Information quality guidelines
The Consumer Financial Protection Bureau (Bureau) Information Quality Guidelines are issued in accordance with the provisions of the Treasury and General Government Appropriations Act for Fiscal Year 2001, Pub. L. No. 106-554 (the “Act”), and OMB government-wide guidance.
The administrative correction mechanisms outlined in the guidelines apply to information disseminated by the Bureau on or after the date of publication, regardless of when the information was first disseminated. These guidelines provide policy and procedural guidance to Bureau staff and inform the public about Bureau policies and procedures for making corrections to published information.
Information Quality and Peer Review Disclaimer: After review of the information disseminated by Bureau, the Bureau does not believe that it currently produces or sponsors the distribution of influential scientific, financial, or statistical information within the definitions promulgated by OMB, and does not at this time have material to post in accordance with OMB’s Information Quality Bulletin for Peer Review.
The Bureau disseminates a variety of information to the public, including press releases, publications, and special technical reports. Section 515 of the Act requires federal agencies to issue guidelines ensuring and maximizing the quality, utility, objectivity, and integrity of disseminated information and to provide the public with an administrative means for correction of information disseminated by the Bureau.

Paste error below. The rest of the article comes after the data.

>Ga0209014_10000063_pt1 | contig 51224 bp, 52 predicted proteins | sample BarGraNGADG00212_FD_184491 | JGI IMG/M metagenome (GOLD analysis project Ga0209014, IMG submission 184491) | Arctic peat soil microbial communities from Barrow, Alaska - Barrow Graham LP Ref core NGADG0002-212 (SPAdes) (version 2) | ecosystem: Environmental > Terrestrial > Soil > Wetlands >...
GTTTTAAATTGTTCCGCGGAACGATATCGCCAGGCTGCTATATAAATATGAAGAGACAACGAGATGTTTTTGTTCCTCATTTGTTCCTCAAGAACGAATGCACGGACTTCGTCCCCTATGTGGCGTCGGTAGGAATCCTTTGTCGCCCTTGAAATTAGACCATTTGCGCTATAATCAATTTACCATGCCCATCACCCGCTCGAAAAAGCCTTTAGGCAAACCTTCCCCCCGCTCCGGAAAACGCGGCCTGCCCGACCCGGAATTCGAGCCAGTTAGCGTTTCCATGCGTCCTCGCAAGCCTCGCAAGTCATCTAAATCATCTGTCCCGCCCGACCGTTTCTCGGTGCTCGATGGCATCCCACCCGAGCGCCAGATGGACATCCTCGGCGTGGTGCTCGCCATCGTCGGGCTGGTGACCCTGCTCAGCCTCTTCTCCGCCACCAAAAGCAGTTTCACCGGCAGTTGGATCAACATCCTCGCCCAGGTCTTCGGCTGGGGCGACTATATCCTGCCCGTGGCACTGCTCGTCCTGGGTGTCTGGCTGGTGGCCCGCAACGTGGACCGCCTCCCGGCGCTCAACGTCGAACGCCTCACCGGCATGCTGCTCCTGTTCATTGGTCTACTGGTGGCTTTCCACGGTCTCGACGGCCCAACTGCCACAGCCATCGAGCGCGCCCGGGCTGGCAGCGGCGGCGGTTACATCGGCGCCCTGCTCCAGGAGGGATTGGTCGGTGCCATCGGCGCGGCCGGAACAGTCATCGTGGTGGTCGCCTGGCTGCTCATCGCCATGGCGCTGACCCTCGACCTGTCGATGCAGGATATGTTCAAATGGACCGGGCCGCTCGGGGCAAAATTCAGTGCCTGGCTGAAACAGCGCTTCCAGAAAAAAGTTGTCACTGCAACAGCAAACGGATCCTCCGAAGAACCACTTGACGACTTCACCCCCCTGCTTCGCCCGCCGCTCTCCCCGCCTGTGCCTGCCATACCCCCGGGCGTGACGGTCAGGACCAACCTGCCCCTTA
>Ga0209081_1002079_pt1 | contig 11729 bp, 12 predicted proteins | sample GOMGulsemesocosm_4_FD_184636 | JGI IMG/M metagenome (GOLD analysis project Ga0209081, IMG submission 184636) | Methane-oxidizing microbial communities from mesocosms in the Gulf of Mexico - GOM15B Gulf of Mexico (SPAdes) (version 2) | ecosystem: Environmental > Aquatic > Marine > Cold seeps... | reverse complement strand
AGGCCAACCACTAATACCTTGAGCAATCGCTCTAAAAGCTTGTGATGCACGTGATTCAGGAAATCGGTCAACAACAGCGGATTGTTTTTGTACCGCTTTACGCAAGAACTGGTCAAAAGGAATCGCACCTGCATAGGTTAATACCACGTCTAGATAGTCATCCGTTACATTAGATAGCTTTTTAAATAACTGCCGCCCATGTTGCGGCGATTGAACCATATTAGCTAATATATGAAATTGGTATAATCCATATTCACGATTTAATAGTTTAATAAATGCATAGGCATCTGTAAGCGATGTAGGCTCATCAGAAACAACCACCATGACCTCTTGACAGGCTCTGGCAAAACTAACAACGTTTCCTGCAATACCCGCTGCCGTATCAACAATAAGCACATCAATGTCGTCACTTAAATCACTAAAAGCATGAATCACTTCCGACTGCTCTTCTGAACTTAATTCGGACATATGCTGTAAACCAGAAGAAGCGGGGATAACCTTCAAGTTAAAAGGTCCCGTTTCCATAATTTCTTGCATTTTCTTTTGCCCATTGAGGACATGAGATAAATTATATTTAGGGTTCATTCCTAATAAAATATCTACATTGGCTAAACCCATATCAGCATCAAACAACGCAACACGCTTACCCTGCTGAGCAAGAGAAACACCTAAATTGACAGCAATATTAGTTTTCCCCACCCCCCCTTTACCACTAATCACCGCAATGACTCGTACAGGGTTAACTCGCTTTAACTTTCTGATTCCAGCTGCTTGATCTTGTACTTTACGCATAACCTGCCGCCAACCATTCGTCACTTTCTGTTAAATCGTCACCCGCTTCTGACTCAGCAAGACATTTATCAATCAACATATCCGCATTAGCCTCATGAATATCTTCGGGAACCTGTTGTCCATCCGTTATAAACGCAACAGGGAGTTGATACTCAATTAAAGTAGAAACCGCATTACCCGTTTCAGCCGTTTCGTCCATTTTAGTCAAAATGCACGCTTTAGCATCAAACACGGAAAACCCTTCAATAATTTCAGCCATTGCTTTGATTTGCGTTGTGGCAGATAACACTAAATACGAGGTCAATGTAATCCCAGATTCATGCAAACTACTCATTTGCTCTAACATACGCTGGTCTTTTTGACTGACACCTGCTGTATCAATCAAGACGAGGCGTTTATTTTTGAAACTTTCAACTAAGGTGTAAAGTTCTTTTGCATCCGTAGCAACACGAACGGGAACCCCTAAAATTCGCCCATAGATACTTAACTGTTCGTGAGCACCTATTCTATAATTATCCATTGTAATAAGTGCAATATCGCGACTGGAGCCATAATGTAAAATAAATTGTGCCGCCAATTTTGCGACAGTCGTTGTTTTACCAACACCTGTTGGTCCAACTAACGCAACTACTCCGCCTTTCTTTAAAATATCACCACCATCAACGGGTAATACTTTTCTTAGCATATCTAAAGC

Information quality correspondence
At this time, we’ve received two information quality correction requests:
- The first was submitted by the Community Financial Services Association of America on June 20, 2013, and we on August 19, 2013. CFSA of the Bureau’s response on Sep. 18, 2013, which the Bureau on Nov. 18, 2013.
- was submitted by Advance America Cash Advance Centers Inc. on July 19, 2016, and we on Sep. 13, 2016.
Information quality guidelines
The Bureau strives to ensure and maximize the quality, objectivity, utility, and integrity of the information that it disseminates to the public. The Bureau strives to incorporate information quality criteria into its information dissemination practices, and ensures the quality of information the agency disseminates in accordance with the standards set forth in these Guidelines. The Bureau is committed to integrating the principle of information quality into its development of information, including the creation, collection, maintenance, and dissemination of such information. The Bureau will comply with all legal and policy rules, regulations, directives, and guidance governing any phase of the process. High quality information represents a performance goal for organizational components of the Bureau who are charged with disseminating information.